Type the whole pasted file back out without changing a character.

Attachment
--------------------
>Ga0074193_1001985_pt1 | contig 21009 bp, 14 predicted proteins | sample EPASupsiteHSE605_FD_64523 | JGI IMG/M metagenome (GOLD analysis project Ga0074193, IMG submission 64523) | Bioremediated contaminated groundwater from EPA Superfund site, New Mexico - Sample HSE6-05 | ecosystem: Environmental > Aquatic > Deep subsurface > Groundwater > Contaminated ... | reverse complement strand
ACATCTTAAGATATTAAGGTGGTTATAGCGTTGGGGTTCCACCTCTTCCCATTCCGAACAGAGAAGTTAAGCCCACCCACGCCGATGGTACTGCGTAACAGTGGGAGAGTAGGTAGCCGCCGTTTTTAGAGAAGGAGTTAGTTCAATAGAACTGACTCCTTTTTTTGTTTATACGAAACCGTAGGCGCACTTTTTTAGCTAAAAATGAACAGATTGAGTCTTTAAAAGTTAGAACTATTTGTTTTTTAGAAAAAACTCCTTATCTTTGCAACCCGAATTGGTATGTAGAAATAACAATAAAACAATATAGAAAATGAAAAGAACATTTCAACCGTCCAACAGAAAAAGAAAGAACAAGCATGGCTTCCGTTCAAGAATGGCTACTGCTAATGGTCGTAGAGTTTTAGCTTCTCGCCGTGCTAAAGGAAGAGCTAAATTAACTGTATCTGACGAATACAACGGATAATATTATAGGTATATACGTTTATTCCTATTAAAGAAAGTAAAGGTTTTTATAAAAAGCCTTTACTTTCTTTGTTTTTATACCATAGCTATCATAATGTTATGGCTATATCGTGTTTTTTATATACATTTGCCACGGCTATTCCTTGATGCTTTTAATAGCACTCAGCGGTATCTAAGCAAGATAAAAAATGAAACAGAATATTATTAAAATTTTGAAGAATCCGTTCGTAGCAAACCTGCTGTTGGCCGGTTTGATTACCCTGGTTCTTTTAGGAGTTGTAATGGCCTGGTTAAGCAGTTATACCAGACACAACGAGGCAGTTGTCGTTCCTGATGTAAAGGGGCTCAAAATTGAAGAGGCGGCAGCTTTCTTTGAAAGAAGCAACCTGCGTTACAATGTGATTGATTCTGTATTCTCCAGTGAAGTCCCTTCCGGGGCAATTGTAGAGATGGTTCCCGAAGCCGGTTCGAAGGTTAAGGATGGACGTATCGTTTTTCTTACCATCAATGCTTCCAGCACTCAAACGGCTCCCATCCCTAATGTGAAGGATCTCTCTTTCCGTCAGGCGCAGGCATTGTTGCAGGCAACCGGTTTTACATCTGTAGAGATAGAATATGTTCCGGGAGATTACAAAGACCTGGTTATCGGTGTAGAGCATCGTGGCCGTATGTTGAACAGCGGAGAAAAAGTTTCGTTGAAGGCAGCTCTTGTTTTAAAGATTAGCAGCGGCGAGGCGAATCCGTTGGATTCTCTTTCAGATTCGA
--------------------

>Ga0074193_1001985_pt1 | contig 21009 bp, 14 predicted proteins | sample EPASupsiteHSE605_FD_64523 | JGI IMG/M metagenome (GOLD analysis project Ga0074193, IMG submission 64523) | Bioremediated contaminated groundwater from EPA Superfund site, New Mexico - Sample HSE6-05 | ecosystem: Environmental > Aquatic > Deep subsurface > Groundwater > Contaminated ... | reverse complement strand
ACATCTTAAGATATTAAGGTGGTTATAGCGTTGGGGTTCCACCTCTTCCCATTCCGAACAGAGAAGTTAAGCCCACCCACGCCGATGGTACTGCGTAACAGTGGGAGAGTAGGTAGCCGCCGTTTTTAGAGAAGGAGTTAGTTCAATAGAACTGACTCCTTTTTTTGTTTATACGAAACCGTAGGCGCACTTTTTTAGCTAAAAATGAACAGATTGAGTCTTTAAAAGTTAGAACTATTTGTTTTTTAGAAAAAACTCCTTATCTTTGCAACCCGAATTGGTATGTAGAAATAACAATAAAACAATATAGAAAATGAAAAGAACATTTCAACCGTCCAACAGAAAAAGAAAGAACAAGCATGGCTTCCGTTCAAGAATGGCTACTGCTAATGGTCGTAGAGTTTTAGCTTCTCGCCGTGCTAAAGGAAGAGCTAAATTAACTGTATCTGACGAATACAACGGATAATATTATAGGTATATACGTTTATTCCTATTAAAGAAAGTAAAGGTTTTTATAAAAAGCCTTTACTTTCTTTGTTTTTATACCATAGCTATCATAATGTTATGGCTATATCGTGTTTTTTATATACATTTGCCACGGCTATTCCTTGATGCTTTTAATAGCACTCAGCGGTATCTAAGCAAGATAAAAAATGAAACAGAATATTATTAAAATTTTGAAGAATCCGTTCGTAGCAAACCTGCTGTTGGCCGGTTTGATTACCCTGGTTCTTTTAGGAGTTGTAATGGCCTGGTTAAGCAGTTATACCAGACACAACGAGGCAGTTGTCGTTCCTGATGTAAAGGGGCTCAAAATTGAAGAGGCGGCAGCTTTCTTTGAAAGAAGCAACCTGCGTTACAATGTGATTGATTCTGTATTCTCCAGTGAAGTCCCTTCCGGGGCAATTGTAGAGATGGTTCCCGAAGCCGGTTCGAAGGTTAAGGATGGACGTATCGTTTTTCTTACCATCAATGCTTCCAGCACTCAAACGGCTCCCATCCCTAATGTGAAGGATCTCTCTTTCCGTCAGGCGCAGGCATTGTTGCAGGCAACCGGTTTTACATCTGTAGAGATAGAATATGTTCCGGGAGATTACAAAGACCTGGTTATCGGTGTAGAGCATCGTGGCCGTATGTTGAACAGCGGAGAAAAAGTTTCGTTGAAGGCAGCTCTTGTTTTAAAGATTAGCAGCGGCGAGGCGAATCCGTTGGATTCTCTTTCAGATTCGA